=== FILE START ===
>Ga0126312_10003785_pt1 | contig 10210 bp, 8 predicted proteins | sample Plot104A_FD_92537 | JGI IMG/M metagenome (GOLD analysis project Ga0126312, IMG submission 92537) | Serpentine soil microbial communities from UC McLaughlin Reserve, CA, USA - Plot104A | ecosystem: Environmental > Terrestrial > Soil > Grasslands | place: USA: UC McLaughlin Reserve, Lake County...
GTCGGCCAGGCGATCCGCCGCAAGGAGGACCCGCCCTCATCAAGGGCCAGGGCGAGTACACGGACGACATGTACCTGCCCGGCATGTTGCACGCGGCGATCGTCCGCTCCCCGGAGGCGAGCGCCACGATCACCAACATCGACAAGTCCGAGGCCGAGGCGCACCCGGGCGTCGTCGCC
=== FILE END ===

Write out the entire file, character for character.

>Ga0126312_10003785_pt1 | contig 10210 bp, 8 predicted proteins | sample Plot104A_FD_92537 | JGI IMG/M metagenome (GOLD analysis project Ga0126312, IMG submission 92537) | Serpentine soil microbial communities from UC McLaughlin Reserve, CA, USA - Plot104A | ecosystem: Environmental > Terrestrial > Soil > Grasslands | place: USA: UC McLaughlin Reserve, Lake County...
GTCGGCCAGGCGATCCGCCGCAAGGAGGACCCGCCCTCATCAAGGGCCAGGGCGAGTACACGGACGACATGTACCTGCCCGGCATGTTGCACGCGGCGATCGTCCGCTCCCCGGAGGCGAGCGCCACGATCACCAACATCGACAAGTCCGAGGCCGAGGCGCACCCGGGCGTCGTCGCC